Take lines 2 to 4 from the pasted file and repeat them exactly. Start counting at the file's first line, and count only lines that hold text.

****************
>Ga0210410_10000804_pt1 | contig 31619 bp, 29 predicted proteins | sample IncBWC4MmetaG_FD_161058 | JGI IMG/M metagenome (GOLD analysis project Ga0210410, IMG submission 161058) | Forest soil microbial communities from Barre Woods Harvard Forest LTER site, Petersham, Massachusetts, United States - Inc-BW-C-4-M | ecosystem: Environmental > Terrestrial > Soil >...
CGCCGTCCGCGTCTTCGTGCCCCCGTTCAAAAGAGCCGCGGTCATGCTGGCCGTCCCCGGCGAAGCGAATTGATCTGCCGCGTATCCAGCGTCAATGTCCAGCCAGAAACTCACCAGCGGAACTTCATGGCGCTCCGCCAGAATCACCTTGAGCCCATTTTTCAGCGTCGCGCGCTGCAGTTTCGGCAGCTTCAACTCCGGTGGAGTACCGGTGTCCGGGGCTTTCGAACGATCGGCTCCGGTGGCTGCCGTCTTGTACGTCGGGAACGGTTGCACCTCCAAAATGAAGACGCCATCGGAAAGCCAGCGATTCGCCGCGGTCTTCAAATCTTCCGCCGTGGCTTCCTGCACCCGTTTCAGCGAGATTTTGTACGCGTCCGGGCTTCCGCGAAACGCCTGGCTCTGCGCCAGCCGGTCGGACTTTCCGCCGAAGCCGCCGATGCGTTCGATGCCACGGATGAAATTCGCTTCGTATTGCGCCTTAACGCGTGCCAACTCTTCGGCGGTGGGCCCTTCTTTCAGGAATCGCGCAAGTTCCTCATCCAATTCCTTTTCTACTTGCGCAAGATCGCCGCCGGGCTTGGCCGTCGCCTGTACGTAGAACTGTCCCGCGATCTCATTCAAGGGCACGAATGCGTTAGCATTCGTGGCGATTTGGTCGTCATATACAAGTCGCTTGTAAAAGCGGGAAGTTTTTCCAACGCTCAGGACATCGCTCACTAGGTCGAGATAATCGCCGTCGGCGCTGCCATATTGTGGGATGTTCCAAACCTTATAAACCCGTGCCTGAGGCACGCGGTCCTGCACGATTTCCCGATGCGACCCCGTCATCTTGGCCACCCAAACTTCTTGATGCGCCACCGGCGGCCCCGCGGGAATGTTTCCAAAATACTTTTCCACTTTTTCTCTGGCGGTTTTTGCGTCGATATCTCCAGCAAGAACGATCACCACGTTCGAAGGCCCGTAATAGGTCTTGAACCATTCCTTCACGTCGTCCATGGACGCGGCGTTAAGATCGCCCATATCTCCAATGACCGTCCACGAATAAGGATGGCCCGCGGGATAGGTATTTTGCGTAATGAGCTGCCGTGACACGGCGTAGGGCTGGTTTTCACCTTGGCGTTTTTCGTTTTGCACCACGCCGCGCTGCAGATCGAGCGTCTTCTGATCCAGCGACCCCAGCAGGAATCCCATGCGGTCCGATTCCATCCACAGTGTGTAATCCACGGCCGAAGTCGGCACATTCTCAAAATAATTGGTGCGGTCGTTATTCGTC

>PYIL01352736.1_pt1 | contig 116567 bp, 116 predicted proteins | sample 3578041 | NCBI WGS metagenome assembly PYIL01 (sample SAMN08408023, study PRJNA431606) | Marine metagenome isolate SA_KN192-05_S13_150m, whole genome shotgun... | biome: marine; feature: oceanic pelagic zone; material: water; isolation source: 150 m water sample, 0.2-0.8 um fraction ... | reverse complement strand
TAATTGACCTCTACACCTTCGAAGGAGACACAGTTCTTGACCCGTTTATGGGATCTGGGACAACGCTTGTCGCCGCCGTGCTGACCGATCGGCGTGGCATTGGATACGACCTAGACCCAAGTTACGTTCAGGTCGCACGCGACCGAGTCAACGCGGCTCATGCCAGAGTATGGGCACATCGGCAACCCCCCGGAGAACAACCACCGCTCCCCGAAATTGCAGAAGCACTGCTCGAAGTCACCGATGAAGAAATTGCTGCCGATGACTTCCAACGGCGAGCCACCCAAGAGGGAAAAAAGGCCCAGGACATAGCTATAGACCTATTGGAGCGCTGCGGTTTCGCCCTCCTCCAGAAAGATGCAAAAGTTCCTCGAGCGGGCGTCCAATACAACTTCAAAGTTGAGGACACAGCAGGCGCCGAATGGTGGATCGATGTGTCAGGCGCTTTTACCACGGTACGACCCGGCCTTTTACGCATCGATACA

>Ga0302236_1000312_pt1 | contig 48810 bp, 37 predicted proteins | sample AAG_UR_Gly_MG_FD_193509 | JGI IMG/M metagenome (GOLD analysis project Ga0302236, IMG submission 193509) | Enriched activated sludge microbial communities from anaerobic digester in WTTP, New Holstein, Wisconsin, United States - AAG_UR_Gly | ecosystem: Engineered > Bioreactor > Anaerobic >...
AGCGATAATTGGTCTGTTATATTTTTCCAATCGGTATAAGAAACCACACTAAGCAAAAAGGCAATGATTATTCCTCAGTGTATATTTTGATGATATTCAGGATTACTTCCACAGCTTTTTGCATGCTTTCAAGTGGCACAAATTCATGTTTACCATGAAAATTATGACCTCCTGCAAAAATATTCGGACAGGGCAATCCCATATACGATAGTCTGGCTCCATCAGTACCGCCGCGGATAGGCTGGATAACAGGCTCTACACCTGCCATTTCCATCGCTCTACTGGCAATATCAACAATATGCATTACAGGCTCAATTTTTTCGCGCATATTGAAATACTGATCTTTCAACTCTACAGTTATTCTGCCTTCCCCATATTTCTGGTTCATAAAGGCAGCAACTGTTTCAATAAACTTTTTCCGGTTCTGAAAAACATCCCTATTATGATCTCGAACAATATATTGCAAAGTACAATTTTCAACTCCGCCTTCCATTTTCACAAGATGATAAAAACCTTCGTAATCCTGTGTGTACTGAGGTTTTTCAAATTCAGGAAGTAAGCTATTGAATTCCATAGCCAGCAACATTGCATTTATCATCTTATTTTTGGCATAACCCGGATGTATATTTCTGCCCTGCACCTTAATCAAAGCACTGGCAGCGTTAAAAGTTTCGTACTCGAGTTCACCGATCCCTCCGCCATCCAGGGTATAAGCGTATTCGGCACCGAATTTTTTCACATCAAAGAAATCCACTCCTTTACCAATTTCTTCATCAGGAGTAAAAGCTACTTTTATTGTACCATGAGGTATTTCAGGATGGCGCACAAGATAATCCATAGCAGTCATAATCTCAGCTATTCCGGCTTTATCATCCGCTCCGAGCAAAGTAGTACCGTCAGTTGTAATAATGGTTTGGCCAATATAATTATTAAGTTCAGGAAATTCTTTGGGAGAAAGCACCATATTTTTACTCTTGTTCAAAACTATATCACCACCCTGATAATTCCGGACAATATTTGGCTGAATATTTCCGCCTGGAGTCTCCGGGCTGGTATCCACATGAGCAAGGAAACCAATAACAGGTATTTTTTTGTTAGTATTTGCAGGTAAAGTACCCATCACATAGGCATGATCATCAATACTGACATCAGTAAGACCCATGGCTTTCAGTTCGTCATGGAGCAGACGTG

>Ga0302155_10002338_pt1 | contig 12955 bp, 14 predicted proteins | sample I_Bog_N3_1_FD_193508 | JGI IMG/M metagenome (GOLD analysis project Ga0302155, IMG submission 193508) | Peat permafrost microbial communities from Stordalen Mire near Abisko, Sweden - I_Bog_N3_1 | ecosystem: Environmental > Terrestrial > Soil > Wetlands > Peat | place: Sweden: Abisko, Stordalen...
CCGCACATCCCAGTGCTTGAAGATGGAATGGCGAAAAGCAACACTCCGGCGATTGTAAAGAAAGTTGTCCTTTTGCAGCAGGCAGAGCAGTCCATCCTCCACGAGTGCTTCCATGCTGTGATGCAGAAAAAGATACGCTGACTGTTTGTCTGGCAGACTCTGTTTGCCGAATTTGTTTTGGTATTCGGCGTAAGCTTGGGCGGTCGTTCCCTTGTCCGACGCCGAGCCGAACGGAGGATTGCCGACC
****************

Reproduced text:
CGCCGTCCGCGTCTTCGTGCCCCCGTTCAAAAGAGCCGCGGTCATGCTGGCCGTCCCCGGCGAAGCGAATTGATCTGCCGCGTATCCAGCGTCAATGTCCAGCCAGAAACTCACCAGCGGAACTTCATGGCGCTCCGCCAGAATCACCTTGAGCCCATTTTTCAGCGTCGCGCGCTGCAGTTTCGGCAGCTTCAACTCCGGTGGAGTACCGGTGTCCGGGGCTTTCGAACGATCGGCTCCGGTGGCTGCCGTCTTGTACGTCGGGAACGGTTGCACCTCCAAAATGAAGACGCCATCGGAAAGCCAGCGATTCGCCGCGGTCTTCAAATCTTCCGCCGTGGCTTCCTGCACCCGTTTCAGCGAGATTTTGTACGCGTCCGGGCTTCCGCGAAACGCCTGGCTCTGCGCCAGCCGGTCGGACTTTCCGCCGAAGCCGCCGATGCGTTCGATGCCACGGATGAAATTCGCTTCGTATTGCGCCTTAACGCGTGCCAACTCTTCGGCGGTGGGCCCTTCTTTCAGGAATCGCGCAAGTTCCTCATCCAATTCCTTTTCTACTTGCGCAAGATCGCCGCCGGGCTTGGCCGTCGCCTGTACGTAGAACTGTCCCGCGATCTCATTCAAGGGCACGAATGCGTTAGCATTCGTGGCGATTTGGTCGTCATATACAAGTCGCTTGTAAAAGCGGGAAGTTTTTCCAACGCTCAGGACATCGCTCACTAGGTCGAGATAATCGCCGTCGGCGCTGCCATATTGTGGGATGTTCCAAACCTTATAAACCCGTGCCTGAGGCACGCGGTCCTGCACGATTTCCCGATGCGACCCCGTCATCTTGGCCACCCAAACTTCTTGATGCGCCACCGGCGGCCCCGCGGGAATGTTTCCAAAATACTTTTCCACTTTTTCTCTGGCGGTTTTTGCGTCGATATCTCCAGCAAGAACGATCACCACGTTCGAAGGCCCGTAATAGGTCTTGAACCATTCCTTCACGTCGTCCATGGACGCGGCGTTAAGATCGCCCATATCTCCAATGACCGTCCACGAATAAGGATGGCCCGCGGGATAGGTATTTTGCGTAATGAGCTGCCGTGACACGGCGTAGGGCTGGTTTTCACCTTGGCGTTTTTCGTTTTGCACCACGCCGCGCTGCAGATCGAGCGTCTTCTGATCCAGCGACCCCAGCAGGAATCCCATGCGGTCCGATTCCATCCACAGTGTGTAATCCACGGCCGAAGTCGGCACATTCTCAAAATAATTGGTGCGGTCGTTATTCGTC

>PYIL01352736.1_pt1 | contig 116567 bp, 116 predicted proteins | sample 3578041 | NCBI WGS metagenome assembly PYIL01 (sample SAMN08408023, study PRJNA431606) | Marine metagenome isolate SA_KN192-05_S13_150m, whole genome shotgun... | biome: marine; feature: oceanic pelagic zone; material: water; isolation source: 150 m water sample, 0.2-0.8 um fraction ... | reverse complement strand
TAATTGACCTCTACACCTTCGAAGGAGACACAGTTCTTGACCCGTTTATGGGATCTGGGACAACGCTTGTCGCCGCCGTGCTGACCGATCGGCGTGGCATTGGATACGACCTAGACCCAAGTTACGTTCAGGTCGCACGCGACCGAGTCAACGCGGCTCATGCCAGAGTATGGGCACATCGGCAACCCCCCGGAGAACAACCACCGCTCCCCGAAATTGCAGAAGCACTGCTCGAAGTCACCGATGAAGAAATTGCTGCCGATGACTTCCAACGGCGAGCCACCCAAGAGGGAAAAAAGGCCCAGGACATAGCTATAGACCTATTGGAGCGCTGCGGTTTCGCCCTCCTCCAGAAAGATGCAAAAGTTCCTCGAGCGGGCGTCCAATACAACTTCAAAGTTGAGGACACAGCAGGCGCCGAATGGTGGATCGATGTGTCAGGCGCTTTTACCACGGTACGACCCGGCCTTTTACGCATCGATACA